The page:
Sinn Féin will provide ‘most effective opposition in history of State’
Mary Lou McDonald says content of draft programme for government was ‘vague’
Sinn Féin leader Mary Lou McDonald speaks at Leinster House after Fianna Fáil, Fine Gael and the Greens finalised the text of a draft programme for government four months on from the election. Photograph: Niall Carson/PA Wire
Sinn Féin will provide “the most effective opposition in the history of this State”, party leader Mary Lou McDonald has said.
Speaking after the emergence of the draft programme for government, she described the document as “very long, very wordy” and said the content was “vague”.
“In fact, it is an attempt to deny change. To protect the status-quo. To continue with the same broken politics that has so badly failed workers and families.”
“Fine Gael and Fianna Fáil can delay change, but they cannot stop it.”
Ms McDonald said she believed she could see some Sinn Féin policies and language in the document but that she did not believe the new government would deliver on affordable housing or public health.
“The question is whether or not you can trust Fine Gael and Fianna Fáil to deliver change that’s so evidently needed.”
Final Draft Programme For Government
“The impulse and the politics of change is still alive and well. It is not going anywhere, you know.”
“You arrive at moments of opportunity in public and political life and last February’s election opened a very dramatic possibility for the first time to have a government that reflected, and is in touch, with real life outside these gates.
“We are here and we are strong and ready for business. In the event that this government comes to be, be very sure you will see in action the most coherent and effective opposition in the history of this State.”
Labour party leader Alan Kelly welcomed “the significant movement of the two main parties on environmental issues, but expressed disappointment at a “lack of costings” and a “high level of rebranded and rehashed policies across a range of sectors”.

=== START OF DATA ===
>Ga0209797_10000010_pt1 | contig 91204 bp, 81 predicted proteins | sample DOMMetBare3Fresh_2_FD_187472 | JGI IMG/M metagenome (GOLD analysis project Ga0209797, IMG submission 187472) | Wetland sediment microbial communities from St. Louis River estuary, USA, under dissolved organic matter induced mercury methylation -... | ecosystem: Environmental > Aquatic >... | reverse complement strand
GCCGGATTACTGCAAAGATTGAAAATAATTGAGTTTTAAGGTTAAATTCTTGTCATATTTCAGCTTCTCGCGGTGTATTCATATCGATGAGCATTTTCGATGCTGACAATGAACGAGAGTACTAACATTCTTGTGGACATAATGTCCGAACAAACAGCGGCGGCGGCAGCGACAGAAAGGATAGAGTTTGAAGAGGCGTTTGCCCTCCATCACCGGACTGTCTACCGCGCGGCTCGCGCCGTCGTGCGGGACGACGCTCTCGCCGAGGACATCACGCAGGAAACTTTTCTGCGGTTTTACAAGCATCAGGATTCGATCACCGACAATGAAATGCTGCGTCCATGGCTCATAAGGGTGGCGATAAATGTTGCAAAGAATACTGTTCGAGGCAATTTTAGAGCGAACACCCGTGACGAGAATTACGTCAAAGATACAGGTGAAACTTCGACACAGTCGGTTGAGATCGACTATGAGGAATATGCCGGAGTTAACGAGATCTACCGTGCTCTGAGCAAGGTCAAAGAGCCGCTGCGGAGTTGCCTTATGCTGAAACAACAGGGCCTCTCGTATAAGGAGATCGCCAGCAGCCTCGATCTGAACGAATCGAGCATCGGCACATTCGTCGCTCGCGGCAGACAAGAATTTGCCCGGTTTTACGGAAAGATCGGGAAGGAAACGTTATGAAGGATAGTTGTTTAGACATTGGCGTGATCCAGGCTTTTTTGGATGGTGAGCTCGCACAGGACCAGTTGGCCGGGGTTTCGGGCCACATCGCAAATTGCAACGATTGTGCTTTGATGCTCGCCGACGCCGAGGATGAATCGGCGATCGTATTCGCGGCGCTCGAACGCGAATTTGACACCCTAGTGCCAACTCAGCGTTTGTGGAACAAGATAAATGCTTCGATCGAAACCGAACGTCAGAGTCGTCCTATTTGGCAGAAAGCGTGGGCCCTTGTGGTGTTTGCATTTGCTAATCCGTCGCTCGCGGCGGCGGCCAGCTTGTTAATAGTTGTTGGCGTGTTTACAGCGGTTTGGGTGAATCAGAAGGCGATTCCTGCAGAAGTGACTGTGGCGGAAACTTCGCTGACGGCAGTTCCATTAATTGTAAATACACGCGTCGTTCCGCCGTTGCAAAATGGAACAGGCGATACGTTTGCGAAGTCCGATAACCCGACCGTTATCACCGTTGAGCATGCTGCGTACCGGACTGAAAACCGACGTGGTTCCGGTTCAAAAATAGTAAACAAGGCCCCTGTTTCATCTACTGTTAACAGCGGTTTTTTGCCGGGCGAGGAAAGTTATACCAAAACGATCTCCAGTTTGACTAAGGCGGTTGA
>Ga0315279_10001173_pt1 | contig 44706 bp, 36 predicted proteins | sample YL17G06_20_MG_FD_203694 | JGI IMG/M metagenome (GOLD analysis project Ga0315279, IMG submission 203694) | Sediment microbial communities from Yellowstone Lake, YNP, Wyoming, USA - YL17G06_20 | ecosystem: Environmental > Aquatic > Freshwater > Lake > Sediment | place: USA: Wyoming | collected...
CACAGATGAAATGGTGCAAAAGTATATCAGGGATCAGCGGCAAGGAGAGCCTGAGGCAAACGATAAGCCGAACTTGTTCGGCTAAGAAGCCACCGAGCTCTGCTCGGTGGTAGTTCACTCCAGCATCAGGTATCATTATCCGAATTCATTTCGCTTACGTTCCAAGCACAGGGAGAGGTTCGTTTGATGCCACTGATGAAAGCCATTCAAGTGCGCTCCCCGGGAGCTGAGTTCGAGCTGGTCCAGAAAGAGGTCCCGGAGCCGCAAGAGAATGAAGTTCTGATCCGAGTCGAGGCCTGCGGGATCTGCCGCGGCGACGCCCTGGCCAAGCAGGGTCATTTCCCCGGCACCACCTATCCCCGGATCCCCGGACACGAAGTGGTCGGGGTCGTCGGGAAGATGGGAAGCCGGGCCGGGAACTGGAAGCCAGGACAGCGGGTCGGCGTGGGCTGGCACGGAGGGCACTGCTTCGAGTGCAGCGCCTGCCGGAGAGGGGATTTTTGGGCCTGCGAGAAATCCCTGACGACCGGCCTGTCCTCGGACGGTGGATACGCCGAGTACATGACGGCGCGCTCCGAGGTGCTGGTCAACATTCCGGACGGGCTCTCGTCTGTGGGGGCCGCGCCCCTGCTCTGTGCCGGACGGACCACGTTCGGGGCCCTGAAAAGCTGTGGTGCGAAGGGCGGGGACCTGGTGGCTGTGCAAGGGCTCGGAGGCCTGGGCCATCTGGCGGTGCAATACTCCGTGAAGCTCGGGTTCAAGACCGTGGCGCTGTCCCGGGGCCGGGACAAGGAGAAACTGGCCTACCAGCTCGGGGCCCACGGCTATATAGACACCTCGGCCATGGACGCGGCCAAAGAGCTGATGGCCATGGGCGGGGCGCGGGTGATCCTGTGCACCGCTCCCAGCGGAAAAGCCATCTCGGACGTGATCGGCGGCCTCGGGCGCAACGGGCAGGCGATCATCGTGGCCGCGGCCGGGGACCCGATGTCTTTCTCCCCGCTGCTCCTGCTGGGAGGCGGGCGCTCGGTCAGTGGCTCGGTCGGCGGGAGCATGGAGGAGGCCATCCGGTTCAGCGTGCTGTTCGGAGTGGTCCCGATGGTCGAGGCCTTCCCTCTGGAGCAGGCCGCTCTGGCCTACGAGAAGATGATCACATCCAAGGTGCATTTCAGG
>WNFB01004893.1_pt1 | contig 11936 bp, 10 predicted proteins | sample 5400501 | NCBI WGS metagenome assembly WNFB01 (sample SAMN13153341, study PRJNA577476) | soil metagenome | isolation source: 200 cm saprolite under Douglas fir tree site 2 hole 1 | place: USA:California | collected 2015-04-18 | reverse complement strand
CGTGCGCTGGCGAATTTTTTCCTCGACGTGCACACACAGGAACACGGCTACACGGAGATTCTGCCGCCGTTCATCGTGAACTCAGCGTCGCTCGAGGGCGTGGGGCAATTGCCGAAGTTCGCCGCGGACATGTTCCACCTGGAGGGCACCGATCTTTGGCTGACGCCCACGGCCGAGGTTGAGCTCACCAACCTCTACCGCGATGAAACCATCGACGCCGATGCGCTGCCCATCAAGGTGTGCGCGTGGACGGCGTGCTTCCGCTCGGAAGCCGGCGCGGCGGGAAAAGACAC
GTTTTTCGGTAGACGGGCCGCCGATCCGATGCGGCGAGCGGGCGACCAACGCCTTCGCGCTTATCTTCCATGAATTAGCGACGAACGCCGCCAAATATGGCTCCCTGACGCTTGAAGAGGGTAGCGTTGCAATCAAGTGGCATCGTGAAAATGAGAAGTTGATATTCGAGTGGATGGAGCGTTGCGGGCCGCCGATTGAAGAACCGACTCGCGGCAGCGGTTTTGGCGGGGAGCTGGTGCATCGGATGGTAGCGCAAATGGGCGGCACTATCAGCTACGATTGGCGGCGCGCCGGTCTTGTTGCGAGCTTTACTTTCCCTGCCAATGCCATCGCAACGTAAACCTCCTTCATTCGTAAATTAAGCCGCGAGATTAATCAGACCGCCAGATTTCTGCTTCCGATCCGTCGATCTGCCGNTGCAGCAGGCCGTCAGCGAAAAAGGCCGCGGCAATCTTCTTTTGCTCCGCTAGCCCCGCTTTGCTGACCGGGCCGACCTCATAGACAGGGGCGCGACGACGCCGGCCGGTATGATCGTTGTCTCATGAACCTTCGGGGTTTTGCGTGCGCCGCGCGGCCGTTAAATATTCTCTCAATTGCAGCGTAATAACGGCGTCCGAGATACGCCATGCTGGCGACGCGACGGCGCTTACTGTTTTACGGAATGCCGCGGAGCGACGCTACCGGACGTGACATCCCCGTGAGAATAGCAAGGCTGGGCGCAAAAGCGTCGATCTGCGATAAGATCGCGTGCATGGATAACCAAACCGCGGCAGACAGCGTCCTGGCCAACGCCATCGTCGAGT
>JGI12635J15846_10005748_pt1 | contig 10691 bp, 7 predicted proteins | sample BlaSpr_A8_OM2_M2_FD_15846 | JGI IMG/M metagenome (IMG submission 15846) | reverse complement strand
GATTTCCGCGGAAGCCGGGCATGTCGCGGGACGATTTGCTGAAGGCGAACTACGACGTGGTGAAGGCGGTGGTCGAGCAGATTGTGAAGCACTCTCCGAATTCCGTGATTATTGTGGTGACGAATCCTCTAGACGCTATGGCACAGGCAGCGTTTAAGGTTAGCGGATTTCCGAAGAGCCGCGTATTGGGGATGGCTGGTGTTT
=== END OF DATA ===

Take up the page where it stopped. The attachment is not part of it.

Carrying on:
Social Democrats co-leader Róisín Shortall said the document has “a lot of good aspirations” but there are “no indications of any timelines or indeed any indication of how it’s going to be funded . . .”.
“It’s all well and good to have lots of aspirations but unless there is a clear timeline and identified sources of funding then the reality is the measures are unlikely to be delivered.
“The issue of funding is kicked down the road with a promise of an economic plan further in the year. However, we need to know at this point what the intention in relation to government borrowing, the attitude to the deficit and drawing down EU funding programmes. Without detail on this it’s difficult to be confident that many of the measures outlined in the document can actually be delivered upon.”
Solidarity TD Mick Barry said a “strong left opposition” was needed both inside and outside the new Dáil. He said the commitment to build 50,000 social homes was “not nearly enough”.
Women for Election said the programme for government was “disappointingly vague” in its commitments to see more women elected to local government.
Chief executive of Women for Election Ciairín de Buis said the programme for government was “an opportunity to show the next government are serious about wanting to see more women running for election – we had called on the negotiating parties to commit to a 40 per cent quota for our next local and Seanad elections, a practical way to ensure parties run a balanced ticket.
“Instead we got vague aspirations. While the programme for government has the right sentiment and we very much welcome this, it falls short on practical commitments.”